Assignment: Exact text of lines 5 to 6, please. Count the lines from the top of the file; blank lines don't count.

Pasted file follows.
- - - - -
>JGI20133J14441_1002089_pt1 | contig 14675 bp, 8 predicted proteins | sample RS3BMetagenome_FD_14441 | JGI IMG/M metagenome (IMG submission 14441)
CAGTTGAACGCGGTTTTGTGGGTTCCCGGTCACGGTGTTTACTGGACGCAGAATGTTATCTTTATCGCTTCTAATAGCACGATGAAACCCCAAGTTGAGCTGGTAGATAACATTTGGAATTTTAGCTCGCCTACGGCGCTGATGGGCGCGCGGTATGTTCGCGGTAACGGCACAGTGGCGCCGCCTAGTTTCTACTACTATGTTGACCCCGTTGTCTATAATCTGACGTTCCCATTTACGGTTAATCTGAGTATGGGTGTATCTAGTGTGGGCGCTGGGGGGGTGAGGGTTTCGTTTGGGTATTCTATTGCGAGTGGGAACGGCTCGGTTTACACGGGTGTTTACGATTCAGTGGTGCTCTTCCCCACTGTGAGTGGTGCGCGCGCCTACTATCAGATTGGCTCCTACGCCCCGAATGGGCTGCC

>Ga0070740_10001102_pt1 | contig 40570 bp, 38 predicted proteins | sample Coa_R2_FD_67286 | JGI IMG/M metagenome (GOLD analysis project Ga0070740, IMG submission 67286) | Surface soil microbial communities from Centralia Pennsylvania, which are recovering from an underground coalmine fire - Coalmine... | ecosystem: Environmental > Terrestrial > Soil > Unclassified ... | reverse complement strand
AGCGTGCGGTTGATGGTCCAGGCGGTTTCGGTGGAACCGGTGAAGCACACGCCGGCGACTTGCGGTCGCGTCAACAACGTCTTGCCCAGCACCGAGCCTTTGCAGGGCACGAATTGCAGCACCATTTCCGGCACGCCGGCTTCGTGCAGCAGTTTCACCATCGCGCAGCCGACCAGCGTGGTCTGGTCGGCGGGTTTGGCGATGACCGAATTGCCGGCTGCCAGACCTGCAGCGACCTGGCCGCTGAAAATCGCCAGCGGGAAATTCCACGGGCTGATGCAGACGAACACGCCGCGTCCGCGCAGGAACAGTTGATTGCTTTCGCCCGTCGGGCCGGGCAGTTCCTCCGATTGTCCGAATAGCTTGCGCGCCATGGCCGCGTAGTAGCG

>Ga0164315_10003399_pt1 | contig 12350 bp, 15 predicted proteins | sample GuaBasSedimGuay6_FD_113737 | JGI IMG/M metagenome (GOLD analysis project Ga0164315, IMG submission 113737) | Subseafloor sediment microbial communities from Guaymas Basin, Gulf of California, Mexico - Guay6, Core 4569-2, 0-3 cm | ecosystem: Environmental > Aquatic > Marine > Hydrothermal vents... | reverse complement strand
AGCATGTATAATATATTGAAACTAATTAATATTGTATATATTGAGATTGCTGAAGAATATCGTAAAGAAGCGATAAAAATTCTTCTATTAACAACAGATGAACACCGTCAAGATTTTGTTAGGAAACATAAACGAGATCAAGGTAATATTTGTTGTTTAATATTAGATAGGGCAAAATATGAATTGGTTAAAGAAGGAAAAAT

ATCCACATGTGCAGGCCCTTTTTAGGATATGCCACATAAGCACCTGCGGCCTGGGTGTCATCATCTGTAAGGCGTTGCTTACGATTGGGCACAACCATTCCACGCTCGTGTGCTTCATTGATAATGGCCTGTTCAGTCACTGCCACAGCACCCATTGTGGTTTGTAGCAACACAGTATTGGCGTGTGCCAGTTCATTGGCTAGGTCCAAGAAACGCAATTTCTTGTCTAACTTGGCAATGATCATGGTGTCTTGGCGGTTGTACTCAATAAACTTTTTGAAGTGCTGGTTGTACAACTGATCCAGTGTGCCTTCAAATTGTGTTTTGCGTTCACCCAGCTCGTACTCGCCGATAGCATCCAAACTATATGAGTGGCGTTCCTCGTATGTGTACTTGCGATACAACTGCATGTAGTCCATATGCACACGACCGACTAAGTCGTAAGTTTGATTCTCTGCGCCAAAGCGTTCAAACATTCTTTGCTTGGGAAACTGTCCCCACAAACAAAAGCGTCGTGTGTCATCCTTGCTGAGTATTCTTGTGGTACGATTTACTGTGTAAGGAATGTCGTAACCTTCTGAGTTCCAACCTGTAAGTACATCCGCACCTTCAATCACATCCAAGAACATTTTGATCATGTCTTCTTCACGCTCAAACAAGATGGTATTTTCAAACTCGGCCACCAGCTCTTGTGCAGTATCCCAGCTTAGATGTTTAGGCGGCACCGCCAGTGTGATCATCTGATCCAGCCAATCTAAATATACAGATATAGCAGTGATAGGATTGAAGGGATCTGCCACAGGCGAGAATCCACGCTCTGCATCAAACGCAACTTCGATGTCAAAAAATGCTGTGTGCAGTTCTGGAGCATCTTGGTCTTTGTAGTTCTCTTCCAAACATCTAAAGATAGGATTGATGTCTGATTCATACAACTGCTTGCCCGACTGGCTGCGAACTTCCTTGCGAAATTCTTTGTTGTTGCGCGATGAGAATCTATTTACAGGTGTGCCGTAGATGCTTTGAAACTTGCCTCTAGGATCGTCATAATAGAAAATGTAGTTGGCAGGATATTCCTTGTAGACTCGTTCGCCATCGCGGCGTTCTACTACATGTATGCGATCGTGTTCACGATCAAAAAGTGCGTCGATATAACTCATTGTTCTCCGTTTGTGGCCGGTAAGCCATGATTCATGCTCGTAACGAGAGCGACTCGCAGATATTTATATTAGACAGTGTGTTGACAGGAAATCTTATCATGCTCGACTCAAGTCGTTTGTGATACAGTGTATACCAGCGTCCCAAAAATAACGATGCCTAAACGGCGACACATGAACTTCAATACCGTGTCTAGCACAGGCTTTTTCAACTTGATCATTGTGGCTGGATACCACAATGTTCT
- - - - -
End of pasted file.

>Ga0164315_10003399_pt1 | contig 12350 bp, 15 predicted proteins | sample GuaBasSedimGuay6_FD_113737 | JGI IMG/M metagenome (GOLD analysis project Ga0164315, IMG submission 113737) | Subseafloor sediment microbial communities from Guaymas Basin, Gulf of California, Mexico - Guay6, Core 4569-2, 0-3 cm | ecosystem: Environmental > Aquatic > Marine > Hydrothermal vents... | reverse complement strand
AGCATGTATAATATATTGAAACTAATTAATATTGTATATATTGAGATTGCTGAAGAATATCGTAAAGAAGCGATAAAAATTCTTCTATTAACAACAGATGAACACCGTCAAGATTTTGTTAGGAAACATAAACGAGATCAAGGTAATATTTGTTGTTTAATATTAGATAGGGCAAAATATGAATTGGTTAAAGAAGGAAAAAT